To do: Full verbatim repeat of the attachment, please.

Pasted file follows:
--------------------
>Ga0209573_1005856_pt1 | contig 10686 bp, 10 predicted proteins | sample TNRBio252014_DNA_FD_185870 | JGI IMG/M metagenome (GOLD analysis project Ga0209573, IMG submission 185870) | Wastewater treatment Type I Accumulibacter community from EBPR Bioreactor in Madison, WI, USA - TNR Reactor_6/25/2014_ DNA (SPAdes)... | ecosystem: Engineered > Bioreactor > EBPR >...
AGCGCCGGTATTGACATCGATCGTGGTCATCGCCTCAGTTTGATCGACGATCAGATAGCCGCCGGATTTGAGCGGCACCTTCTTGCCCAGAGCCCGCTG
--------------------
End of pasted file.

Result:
>Ga0209573_1005856_pt1 | contig 10686 bp, 10 predicted proteins | sample TNRBio252014_DNA_FD_185870 | JGI IMG/M metagenome (GOLD analysis project Ga0209573, IMG submission 185870) | Wastewater treatment Type I Accumulibacter community from EBPR Bioreactor in Madison, WI, USA - TNR Reactor_6/25/2014_ DNA (SPAdes)... | ecosystem: Engineered > Bioreactor > EBPR >...
AGCGCCGGTATTGACATCGATCGTGGTCATCGCCTCAGTTTGATCGACGATCAGATAGCCGCCGGATTTGAGCGGCACCTTCTTGCCCAGAGCCCGCTG